Mumbai building collapse toll up to 13; Maharashtra begins damage control
While the toll in Tuesday’s Kesarbai building mishap rose to 13, the state moved to remove certain obstacles and facilitate faster redevelopment of dilapidated buildings in Mumbai .Updated: Jul 19, 2019, 07:45 IST
The Maharashtra government swung into damage-control mode on Wednesday, a day after the four-storey illegal extension of a building collapsed in Dongri. While the toll in Tuesday’s Kesarbai building mishap rose to 13, the state moved to remove certain obstacles and facilitate faster redevelopment of dilapidated buildings in Mumbai.
The collapse of the ground-plus-three floor structure, followed by the blame game between authorities on Tuesday, was another grim reminder of the plight of residents living in dangerous structures in several parts of Mumbai.
The rescue operations, which were called off by the National Disaster Response Force (NDRF) and Mumbai Fire Brigade after 30 hours on Wednesday, had proved to be a tough task owing to the narrow lanes around the collapse site.
The state has now decided to survey all buildings in B ward, which comprises Dongri, Pydhonie and some other areas, so as to evacuate residents from dangerous buildings. Chief minister Devendra Fadnavis convened an urgent meeting with officials and took decisions to resolve the issue. To enable the redevelopment of old and dilapidated cessed buildings, the state has decided to empower agencies to acquire these buildings compulsorily by amending the existing law of 1969, and redevelop structures under the model of cluster redevelopment. The state is likely to issue an ordinance in this respect, after a nod by the state cabinet in the next few days, government officials said.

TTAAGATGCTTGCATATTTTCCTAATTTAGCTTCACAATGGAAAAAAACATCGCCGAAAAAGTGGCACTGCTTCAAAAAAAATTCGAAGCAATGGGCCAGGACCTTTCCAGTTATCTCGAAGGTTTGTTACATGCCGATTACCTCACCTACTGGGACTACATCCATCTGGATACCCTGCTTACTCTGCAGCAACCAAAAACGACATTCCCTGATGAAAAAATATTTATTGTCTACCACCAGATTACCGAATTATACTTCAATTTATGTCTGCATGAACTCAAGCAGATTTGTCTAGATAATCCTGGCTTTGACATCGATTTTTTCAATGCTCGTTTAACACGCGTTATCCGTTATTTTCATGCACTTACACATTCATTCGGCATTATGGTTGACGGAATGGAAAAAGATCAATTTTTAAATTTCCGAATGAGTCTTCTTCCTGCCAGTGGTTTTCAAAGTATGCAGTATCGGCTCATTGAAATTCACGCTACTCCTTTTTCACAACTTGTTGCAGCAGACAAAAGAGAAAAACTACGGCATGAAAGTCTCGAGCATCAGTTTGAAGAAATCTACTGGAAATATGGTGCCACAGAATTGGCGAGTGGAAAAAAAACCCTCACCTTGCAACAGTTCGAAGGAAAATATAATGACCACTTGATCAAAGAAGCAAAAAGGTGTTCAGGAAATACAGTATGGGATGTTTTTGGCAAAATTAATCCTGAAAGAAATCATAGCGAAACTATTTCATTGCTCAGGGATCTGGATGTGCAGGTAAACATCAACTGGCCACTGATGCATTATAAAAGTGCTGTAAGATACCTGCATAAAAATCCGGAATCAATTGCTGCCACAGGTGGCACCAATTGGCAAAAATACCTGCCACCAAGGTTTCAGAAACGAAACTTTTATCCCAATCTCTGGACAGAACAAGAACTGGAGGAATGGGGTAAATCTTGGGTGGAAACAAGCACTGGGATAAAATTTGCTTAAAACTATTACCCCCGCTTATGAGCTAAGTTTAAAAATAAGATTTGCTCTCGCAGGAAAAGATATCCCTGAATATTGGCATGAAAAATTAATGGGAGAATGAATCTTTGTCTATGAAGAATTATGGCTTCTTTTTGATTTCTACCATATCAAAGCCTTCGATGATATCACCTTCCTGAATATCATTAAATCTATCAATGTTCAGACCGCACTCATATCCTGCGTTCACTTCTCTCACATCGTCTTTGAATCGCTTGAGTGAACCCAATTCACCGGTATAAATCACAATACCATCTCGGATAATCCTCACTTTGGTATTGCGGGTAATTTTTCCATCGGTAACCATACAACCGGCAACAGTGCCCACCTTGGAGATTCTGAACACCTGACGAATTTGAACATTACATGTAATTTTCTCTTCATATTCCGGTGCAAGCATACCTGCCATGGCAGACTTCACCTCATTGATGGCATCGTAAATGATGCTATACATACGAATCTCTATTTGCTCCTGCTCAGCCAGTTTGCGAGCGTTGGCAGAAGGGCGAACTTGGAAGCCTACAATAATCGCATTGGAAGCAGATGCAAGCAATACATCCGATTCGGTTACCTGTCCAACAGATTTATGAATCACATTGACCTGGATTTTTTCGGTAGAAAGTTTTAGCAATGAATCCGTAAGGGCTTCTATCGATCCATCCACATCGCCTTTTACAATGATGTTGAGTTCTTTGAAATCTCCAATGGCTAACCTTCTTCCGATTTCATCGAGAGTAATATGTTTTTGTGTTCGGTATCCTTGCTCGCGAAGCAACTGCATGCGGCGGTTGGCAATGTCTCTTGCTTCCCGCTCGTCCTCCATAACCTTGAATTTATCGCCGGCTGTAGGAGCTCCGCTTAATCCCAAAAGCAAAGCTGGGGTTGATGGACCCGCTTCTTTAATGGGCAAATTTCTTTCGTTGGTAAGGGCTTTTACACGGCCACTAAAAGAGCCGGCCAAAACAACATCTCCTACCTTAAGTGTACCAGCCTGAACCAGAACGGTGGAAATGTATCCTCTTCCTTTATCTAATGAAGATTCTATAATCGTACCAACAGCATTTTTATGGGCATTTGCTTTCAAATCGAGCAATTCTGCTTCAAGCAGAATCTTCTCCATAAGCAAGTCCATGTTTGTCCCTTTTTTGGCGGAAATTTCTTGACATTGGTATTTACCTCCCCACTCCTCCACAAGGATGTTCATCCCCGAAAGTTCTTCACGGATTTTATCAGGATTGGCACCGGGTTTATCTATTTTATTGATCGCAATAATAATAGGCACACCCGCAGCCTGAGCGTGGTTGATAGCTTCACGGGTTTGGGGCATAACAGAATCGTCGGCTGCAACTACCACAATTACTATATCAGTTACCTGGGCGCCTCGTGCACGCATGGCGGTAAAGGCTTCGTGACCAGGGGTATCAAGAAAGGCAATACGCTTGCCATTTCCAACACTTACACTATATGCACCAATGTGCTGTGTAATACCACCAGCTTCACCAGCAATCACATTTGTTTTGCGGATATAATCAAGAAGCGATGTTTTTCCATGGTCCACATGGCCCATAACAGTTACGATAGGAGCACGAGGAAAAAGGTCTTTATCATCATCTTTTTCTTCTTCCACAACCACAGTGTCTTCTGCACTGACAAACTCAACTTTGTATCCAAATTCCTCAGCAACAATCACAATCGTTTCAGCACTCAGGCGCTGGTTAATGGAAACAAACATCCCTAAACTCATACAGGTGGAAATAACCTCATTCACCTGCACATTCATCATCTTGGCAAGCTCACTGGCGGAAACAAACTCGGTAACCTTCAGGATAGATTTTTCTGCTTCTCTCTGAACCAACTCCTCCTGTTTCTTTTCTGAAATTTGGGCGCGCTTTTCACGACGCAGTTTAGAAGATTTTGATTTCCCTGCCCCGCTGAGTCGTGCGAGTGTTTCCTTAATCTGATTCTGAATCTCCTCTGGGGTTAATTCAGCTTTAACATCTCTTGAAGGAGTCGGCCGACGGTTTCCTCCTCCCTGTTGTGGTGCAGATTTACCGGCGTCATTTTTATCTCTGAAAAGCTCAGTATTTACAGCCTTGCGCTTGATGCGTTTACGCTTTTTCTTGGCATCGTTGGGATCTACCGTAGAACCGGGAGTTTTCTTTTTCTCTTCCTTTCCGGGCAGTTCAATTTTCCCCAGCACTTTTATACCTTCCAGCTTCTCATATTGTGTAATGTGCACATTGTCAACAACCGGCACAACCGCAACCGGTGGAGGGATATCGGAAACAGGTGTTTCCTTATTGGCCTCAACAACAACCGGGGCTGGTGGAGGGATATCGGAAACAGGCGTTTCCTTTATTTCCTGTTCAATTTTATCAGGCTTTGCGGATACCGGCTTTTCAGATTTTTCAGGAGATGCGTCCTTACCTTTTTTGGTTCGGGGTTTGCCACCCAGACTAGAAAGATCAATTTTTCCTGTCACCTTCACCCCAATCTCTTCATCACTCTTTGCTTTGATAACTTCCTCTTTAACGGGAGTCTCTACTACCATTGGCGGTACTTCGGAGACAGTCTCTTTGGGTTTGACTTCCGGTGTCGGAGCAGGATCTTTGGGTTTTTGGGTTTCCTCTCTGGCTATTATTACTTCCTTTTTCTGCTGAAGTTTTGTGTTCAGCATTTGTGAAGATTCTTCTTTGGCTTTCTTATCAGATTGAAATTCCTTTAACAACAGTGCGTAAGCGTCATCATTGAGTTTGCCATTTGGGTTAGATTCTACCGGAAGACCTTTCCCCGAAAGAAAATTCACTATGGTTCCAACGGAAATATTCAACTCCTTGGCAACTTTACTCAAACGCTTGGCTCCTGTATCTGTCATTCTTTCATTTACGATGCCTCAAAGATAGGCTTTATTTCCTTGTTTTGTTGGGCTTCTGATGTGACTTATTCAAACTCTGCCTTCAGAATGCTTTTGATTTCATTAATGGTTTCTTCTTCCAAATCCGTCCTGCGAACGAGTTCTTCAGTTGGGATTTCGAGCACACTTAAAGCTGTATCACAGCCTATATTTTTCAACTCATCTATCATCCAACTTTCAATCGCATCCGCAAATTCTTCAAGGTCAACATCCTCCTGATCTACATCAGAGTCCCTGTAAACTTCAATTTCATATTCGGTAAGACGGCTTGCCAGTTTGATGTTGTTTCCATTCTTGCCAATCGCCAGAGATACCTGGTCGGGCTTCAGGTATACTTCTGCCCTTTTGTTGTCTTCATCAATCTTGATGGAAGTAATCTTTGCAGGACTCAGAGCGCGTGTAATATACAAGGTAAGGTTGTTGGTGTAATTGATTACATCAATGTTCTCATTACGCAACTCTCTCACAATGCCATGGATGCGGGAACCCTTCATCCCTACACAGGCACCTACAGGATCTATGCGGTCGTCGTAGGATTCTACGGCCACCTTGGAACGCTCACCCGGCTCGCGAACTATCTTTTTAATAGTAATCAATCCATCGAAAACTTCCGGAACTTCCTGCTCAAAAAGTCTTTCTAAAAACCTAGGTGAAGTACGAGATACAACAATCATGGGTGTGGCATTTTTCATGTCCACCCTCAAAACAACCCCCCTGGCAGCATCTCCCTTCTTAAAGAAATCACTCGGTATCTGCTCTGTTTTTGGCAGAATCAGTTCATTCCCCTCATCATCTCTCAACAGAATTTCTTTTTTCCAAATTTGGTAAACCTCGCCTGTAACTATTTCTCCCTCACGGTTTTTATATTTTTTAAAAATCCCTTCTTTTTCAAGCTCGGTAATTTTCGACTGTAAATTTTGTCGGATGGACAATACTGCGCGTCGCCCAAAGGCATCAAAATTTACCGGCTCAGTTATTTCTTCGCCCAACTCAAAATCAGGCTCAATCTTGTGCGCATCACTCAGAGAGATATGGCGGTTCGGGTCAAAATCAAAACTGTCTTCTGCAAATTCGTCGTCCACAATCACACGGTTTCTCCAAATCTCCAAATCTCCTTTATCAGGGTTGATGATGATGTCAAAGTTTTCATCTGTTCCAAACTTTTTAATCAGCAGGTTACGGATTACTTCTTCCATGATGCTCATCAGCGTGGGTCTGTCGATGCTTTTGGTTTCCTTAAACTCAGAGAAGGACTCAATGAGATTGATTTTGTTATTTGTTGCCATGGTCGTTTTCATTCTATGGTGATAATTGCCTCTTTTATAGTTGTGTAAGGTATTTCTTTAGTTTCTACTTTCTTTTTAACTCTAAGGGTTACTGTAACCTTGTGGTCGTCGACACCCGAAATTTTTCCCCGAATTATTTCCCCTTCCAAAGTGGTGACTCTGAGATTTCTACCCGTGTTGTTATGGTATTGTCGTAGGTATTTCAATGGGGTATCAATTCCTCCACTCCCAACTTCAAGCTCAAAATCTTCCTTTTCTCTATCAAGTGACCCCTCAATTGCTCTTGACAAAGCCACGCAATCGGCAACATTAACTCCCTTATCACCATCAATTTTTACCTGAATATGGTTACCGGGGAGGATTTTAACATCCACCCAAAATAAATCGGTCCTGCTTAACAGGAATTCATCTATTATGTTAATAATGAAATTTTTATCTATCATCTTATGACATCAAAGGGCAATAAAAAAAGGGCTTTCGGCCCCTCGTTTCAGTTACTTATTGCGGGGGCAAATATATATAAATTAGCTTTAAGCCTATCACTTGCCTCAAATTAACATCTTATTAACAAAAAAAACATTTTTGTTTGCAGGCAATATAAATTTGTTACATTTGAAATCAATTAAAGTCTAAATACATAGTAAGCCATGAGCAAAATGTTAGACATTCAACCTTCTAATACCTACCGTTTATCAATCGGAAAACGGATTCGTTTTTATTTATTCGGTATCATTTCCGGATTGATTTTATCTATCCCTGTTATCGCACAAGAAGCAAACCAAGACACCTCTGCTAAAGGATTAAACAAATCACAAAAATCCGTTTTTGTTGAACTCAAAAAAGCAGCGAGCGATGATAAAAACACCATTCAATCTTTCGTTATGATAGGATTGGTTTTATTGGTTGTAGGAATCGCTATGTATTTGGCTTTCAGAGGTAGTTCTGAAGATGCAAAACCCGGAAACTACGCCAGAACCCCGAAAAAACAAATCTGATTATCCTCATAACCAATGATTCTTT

To ensure that the residents vacate their flats, the government has also decided to give them rent for two years if a transit accommodation was not possible. Meanwhile, the BMC on Wednesday decided to take charge of vacating or demolishing Maharashtra Housing and Area Development Authority (Mhada)-owned dilapidated buildings in Dongri. “A structural audit of old buildings will be conducted,” said Vivek Rahi, assistant commissioner of the B ward.
Praveen Pardeshi, municipal commissioner, said as a policy decision, Mhada can borrow BMC resources (manpower and machinery) to demolish any dilapidated or illegal building.
“There are currently 14,227 buildings under Mhada, of which, 23 are critically dangerous. We will look to redevelop those buildings first. We have been working on a policy with the CM for this and before the next cabinet meeting, the policy would be accepted. The policy states that the agency concerned will redevelop the dilapidated building through the tendering process. Only legal occupants of the cessed buildings will benefit from this policy,” said Uday Samant, Mhada president.
In a meeting convened by Samant, Fadnavis was told that of the 14,227 cessed buildings (cess is collected by Mhada through the civic body for repairs of the notified pre-1967 buildings as landlords refused to do the same, citing that the rent they get from tenants was paltry owing to the rent-control law), most of them are in congested localities and weakened by illegal constructions. The resistance from tenants to vacate the buildings is often cited as a major hurdle in the redevelopment. Tenants who have been staying for decades, don’t trust the landlords and developers, and are unwilling to vacate the houses, fearing that they would not get the same back.